Liberia: Full text of President Weah’s speech to the nation

Liberian President George Weah spoke about prevailing national issues on Wednesday, May 29

Fellow Liberians: 

Four months ago, during my State of the Nation address, I reported to you that the state of the nation remains strong. This is still true today, as I deliver my second major national address in 2019.
I wish to speak today to you, fellow citizens, my brothers and my sisters, on matters of critical national importance. 
I wish to speak to Liberians across our beloved country, and to Liberians in diaspora, and to Liberians of every tribe, age, religion, and political affiliation. I have dedicated all of my energy, compassion, and solidarity over many decades to you all. Today, we share a determination to see our people prosper and our country develop. 
We, the Liberian people, are strong and capable. We know this because we have overcome the division and destruction of war, we conquered Ebola, and we have peacefully transferred the honor and duties of political leadership in accordance with our constitution and the rule of law.
I am proud to say today that Liberia is a democracy where people, who seek to do so lawfully, peacefully, and responsibly, can and do express their opinions, whether in our legislature, on our campuses, in tea shops, and in peaceful demonstrations. 
This is not Sudan, where one man ruled for 30 years and now the military is in control. This is not Venezuela, where citizens are denied their rights, where the legislature is unable to play its role, and humanitarian aid is blocked from reaching people in desperate need. 
In Liberia, while we will continue to face many challenges such as managing inflation, creating jobs, and fighting corruption; our commitment to democratic principles is strong and central to our country’s development and stability.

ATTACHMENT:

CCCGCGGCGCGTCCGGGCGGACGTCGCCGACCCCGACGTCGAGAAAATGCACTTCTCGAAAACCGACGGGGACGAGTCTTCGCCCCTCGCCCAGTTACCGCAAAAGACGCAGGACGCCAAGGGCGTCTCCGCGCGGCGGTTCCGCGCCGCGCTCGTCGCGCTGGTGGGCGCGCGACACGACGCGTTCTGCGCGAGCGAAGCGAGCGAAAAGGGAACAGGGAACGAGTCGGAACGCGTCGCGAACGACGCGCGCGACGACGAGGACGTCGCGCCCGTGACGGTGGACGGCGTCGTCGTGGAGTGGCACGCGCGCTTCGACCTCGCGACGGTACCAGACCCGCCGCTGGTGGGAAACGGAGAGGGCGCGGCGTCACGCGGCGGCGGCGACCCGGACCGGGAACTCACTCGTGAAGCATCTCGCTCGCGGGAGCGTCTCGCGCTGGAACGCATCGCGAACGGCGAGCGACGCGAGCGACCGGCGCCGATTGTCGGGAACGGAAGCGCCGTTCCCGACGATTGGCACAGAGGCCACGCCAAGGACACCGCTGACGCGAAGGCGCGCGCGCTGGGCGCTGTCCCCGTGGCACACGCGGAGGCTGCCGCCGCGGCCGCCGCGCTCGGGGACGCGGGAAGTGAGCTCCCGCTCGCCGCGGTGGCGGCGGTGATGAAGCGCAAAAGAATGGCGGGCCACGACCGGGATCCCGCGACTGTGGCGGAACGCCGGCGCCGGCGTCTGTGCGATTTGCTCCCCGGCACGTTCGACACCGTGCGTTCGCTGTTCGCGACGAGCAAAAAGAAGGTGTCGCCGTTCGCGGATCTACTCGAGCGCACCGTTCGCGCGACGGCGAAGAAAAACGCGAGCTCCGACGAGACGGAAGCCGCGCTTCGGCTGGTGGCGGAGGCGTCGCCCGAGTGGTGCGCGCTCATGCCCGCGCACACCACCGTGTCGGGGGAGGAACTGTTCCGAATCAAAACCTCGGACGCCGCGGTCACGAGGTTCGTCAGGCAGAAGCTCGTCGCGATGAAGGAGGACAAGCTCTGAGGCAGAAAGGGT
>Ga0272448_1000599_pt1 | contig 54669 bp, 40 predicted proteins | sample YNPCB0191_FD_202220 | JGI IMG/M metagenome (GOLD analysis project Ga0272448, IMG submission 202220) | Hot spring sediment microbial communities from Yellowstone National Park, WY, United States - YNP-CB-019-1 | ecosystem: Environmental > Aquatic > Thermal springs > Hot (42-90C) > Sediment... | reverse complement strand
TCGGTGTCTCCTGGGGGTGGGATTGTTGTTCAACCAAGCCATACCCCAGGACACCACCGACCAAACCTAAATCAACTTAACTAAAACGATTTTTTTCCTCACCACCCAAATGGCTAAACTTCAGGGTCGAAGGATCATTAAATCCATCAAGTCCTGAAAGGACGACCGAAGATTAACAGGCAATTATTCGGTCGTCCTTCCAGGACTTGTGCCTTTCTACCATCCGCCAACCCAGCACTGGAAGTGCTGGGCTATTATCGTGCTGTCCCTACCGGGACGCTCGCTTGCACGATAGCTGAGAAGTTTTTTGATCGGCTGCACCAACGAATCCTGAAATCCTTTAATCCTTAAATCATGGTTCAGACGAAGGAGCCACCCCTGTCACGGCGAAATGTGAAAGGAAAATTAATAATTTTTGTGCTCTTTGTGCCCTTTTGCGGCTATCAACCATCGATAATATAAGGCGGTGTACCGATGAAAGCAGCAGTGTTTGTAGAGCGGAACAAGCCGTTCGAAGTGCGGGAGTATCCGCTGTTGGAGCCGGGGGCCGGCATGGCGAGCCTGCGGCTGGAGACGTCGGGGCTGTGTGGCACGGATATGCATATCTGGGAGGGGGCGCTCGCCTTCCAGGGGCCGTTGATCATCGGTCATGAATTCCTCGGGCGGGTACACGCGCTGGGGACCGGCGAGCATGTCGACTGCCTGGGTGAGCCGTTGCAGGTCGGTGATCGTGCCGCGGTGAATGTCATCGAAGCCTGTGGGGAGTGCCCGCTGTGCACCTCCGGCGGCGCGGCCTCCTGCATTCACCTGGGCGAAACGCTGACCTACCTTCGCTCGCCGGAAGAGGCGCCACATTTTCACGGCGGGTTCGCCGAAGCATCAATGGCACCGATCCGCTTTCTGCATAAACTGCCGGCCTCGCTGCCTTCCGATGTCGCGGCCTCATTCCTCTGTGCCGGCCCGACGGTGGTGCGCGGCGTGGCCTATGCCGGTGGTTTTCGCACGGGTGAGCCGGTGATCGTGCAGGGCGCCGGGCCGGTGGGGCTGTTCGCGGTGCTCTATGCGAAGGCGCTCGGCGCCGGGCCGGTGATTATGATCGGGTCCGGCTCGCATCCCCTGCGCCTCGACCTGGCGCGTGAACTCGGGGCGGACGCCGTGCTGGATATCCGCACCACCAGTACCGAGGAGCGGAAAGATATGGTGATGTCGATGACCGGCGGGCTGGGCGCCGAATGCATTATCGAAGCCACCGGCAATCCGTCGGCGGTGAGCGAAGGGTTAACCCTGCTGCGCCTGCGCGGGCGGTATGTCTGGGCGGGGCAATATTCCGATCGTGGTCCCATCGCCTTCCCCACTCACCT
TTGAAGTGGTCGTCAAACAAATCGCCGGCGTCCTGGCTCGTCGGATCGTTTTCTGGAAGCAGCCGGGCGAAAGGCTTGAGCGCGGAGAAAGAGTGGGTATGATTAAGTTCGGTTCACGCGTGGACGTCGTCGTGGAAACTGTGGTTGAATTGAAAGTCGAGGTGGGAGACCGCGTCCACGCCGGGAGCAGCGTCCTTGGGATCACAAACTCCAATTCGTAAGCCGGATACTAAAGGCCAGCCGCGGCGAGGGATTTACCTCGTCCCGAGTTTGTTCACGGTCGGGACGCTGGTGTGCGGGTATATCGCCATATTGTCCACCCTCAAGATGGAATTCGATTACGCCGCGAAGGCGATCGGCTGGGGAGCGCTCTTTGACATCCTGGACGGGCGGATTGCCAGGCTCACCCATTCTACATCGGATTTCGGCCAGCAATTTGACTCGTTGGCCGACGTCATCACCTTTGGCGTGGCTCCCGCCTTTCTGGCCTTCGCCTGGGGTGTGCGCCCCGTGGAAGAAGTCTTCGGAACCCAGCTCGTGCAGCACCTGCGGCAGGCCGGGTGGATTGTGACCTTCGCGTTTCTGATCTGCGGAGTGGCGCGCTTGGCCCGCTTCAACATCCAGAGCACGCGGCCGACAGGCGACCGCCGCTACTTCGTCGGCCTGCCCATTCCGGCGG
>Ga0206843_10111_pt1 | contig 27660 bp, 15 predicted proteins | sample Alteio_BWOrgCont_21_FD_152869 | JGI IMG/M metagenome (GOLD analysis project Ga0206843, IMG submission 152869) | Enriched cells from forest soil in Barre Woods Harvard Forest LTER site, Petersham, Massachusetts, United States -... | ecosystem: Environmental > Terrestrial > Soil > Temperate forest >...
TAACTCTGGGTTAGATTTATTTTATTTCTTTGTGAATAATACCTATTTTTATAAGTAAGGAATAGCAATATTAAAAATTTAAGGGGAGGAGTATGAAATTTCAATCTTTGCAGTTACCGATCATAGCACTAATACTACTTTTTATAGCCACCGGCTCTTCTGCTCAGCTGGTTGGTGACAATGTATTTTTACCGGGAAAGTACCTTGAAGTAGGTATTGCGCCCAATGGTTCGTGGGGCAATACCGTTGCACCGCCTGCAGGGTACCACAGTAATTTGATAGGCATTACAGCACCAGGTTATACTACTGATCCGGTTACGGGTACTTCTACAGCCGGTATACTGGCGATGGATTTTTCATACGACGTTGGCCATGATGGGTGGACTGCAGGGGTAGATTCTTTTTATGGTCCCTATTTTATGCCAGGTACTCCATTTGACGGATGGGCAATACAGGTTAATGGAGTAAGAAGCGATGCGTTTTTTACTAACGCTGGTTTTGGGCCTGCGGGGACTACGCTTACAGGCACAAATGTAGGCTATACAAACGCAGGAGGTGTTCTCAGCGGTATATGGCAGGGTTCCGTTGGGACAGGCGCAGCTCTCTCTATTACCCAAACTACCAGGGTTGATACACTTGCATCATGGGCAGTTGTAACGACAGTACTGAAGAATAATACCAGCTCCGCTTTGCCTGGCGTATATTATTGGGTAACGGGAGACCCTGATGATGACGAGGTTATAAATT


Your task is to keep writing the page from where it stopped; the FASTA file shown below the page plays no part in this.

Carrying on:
My fellow citizens: A nation is not defined only by easy and happy times, when everything is going well. Rather, a nation is defined by the ability of its people to overcome difficult moments in their history. And this is only possible when we come together as one people. Our strength will always lie in our unity, because if we are divided, we will never overcome the ills of our society. 
Fellow citizens, we Liberians have had some difficult moments, but those moments do not define us. Those dark times did not define us. We overcame that gloomy history and today Liberia is a shining multiparty democracy in which freedom is supreme. 
With the help of our regional and international partners, we overcame both war and the disease. Liberia has since remained a haven of peace and has undergone a successful democratic transfer of power. 
Today the peace and security of this country is in the hands of Liberians themselves, after the withdrawal of all United Nations troops in 2018. Today, we have a multi-party, active democracy in which political dissent or criticism is tolerated. 
Today, we have unprecedented press and media freedom and have decriminalized free speech by law. 
Today, Liberia is a democracy where civil society groups and organizations can advocate openly for issues they care about. 
Today, Liberia is a democracy in which our integrity institutions monitor our implementation of law and policy. 
My fellow Liberians, it is these freedoms that will define us as a people. It is our toleration of political opposition and opposing ideas, that will enrich our national dialogue and discourse. 
It is our ability to manage this culture of freedom and tolerance for criticism, that can sustain our peace. 
It is reconciliation and social justice for all Liberians, that will bring us all together to face and overcome our difficult moments.